A new British Journal of Clinical Pharmacology review examines the impact of cancer therapies on the skeleton and how to limit bone loss and fractures in cancer patients treated with these therapies.
The review notes that efforts to limit the effects of cancer therapies on bone have nearly universally employed anti-resorptive agents that reduce bone turnover, and studies have not typically assessed whether these medications reduce patients' fracture risk. In addition, despite clearly written and straightforward guidelines, vulnerable eligible patients are often neither identified nor provided with appropriate treatments to limit the skeletal impact of their cancer therapies.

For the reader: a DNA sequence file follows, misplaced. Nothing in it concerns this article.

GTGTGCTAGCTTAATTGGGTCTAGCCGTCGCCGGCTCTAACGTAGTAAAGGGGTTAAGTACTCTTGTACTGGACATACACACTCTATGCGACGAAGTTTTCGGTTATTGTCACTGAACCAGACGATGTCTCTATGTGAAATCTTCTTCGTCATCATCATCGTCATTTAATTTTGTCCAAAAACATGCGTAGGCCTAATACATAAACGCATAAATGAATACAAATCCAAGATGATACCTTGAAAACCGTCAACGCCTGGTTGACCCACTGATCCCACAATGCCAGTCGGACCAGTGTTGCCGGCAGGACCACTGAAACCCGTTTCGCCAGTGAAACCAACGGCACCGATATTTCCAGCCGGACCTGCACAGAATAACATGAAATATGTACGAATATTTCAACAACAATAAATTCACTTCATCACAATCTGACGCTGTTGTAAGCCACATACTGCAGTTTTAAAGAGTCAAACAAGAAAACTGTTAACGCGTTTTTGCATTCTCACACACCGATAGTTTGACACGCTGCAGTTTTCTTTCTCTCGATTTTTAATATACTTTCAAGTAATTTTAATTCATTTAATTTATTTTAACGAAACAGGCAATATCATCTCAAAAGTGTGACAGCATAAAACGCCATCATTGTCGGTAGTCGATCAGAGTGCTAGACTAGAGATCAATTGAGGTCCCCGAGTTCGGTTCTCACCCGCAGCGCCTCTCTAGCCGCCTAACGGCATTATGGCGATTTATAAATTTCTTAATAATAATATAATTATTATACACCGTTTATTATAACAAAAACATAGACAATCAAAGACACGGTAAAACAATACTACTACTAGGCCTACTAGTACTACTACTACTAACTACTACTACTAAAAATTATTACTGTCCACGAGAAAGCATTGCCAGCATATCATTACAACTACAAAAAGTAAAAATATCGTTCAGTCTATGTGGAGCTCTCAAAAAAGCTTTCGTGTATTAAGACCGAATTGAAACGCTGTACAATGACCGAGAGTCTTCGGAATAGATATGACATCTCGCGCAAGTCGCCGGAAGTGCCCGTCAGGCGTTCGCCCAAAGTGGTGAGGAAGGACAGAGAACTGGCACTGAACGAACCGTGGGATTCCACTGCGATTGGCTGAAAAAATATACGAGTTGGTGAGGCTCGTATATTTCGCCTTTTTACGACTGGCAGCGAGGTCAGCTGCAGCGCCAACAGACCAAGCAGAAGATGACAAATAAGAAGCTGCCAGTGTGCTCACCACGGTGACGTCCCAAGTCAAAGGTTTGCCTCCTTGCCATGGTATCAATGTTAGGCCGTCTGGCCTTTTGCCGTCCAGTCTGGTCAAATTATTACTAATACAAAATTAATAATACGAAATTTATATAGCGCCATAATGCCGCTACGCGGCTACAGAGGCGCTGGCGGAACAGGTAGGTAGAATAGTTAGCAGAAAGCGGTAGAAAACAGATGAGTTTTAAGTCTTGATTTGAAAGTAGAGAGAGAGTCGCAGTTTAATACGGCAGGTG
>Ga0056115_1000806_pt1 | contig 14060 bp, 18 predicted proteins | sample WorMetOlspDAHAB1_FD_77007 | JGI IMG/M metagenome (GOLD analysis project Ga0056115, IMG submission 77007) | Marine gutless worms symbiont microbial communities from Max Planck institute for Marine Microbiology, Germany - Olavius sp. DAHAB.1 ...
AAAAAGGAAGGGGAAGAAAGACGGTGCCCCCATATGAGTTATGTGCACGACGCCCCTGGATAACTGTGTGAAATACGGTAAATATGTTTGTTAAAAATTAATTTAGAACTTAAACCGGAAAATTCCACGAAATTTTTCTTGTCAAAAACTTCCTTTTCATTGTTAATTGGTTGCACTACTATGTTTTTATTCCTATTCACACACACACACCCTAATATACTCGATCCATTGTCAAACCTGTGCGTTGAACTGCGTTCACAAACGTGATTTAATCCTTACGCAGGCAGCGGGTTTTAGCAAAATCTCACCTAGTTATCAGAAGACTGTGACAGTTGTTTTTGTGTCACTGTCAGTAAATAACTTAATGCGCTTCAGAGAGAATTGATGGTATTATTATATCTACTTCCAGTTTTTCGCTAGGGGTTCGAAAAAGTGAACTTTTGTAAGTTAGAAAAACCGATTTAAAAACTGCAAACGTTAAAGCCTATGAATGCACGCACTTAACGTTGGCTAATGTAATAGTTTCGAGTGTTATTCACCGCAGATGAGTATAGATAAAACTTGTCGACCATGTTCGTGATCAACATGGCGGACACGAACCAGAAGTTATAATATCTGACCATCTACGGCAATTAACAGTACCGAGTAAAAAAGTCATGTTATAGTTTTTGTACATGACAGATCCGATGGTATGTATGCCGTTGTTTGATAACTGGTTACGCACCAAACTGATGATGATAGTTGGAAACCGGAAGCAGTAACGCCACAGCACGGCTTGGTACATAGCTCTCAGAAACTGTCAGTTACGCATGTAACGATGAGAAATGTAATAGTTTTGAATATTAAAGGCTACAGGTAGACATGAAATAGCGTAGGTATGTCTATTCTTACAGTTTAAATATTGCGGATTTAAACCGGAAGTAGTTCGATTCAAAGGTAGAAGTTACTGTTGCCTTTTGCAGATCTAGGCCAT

"While providers of cancer therapies are rightfully focused on optimising care approaches for cancer treatment, it is important that providers also recognize that many of these same therapies have effects that extend beyond the cancer itself," said co-author Dr. Matthew T. Drake, of the Mayo Clinic. "The skeleton is one of the most important organs affected by cancer therapies, and the early judicious use of approaches to limit these off-target skeletal effects is critical to long-term patient health."